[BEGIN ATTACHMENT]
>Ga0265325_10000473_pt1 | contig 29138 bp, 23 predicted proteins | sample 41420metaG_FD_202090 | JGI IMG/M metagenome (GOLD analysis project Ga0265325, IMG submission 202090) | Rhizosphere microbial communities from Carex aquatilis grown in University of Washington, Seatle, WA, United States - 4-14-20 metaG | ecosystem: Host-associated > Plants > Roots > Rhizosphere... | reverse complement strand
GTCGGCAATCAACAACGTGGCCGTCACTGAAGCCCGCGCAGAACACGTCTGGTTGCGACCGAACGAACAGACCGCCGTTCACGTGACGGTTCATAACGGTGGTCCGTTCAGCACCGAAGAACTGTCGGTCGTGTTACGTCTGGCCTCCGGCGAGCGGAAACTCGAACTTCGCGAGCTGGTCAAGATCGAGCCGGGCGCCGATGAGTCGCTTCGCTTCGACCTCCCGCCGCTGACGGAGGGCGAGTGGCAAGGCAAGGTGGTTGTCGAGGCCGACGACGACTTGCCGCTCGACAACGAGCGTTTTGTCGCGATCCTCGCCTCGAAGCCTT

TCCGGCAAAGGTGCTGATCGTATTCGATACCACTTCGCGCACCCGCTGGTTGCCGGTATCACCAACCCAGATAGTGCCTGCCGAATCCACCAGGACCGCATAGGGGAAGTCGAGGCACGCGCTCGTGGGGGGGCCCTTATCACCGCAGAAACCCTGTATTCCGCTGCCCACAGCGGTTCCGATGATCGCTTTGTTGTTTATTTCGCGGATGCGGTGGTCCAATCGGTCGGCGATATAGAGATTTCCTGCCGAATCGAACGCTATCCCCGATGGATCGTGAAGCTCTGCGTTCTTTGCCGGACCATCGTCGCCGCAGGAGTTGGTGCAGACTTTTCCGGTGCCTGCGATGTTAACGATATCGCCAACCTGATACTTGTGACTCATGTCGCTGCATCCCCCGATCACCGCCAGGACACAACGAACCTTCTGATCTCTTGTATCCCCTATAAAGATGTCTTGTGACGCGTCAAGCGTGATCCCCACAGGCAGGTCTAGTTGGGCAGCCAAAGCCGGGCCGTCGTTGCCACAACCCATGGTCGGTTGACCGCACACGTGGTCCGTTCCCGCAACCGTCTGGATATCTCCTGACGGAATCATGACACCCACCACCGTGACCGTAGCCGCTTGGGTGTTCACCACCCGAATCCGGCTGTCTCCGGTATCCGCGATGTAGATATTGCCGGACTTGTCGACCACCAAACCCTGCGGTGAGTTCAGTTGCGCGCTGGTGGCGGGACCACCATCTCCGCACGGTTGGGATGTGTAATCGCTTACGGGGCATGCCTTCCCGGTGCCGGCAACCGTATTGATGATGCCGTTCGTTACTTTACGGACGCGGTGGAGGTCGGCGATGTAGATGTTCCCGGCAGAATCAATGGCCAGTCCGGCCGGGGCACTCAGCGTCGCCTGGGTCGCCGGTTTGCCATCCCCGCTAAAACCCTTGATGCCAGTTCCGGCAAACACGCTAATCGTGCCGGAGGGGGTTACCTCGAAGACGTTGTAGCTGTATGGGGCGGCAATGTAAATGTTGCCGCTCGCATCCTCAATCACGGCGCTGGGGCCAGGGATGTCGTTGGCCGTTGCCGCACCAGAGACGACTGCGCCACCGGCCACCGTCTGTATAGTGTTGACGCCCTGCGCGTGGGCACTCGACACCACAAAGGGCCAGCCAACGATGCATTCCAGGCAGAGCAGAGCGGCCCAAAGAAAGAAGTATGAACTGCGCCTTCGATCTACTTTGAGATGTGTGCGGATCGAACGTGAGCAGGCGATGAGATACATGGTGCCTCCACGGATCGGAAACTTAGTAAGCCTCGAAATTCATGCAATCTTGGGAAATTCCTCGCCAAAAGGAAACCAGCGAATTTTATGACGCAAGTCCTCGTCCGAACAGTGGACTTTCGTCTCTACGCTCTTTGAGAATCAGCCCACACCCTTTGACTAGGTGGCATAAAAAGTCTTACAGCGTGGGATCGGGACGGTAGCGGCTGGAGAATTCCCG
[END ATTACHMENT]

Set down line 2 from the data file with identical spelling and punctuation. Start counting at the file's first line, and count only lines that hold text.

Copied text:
GTCGGCAATCAACAACGTGGCCGTCACTGAAGCCCGCGCAGAACACGTCTGGTTGCGACCGAACGAACAGACCGCCGTTCACGTGACGGTTCATAACGGTGGTCCGTTCAGCACCGAAGAACTGTCGGTCGTGTTACGTCTGGCCTCCGGCGAGCGGAAACTCGAACTTCGCGAGCTGGTCAAGATCGAGCCGGGCGCCGATGAGTCGCTTCGCTTCGACCTCCCGCCGCTGACGGAGGGCGAGTGGCAAGGCAAGGTGGTTGTCGAGGCCGACGACGACTTGCCGCTCGACAACGAGCGTTTTGTCGCGATCCTCGCCTCGAAGCCTT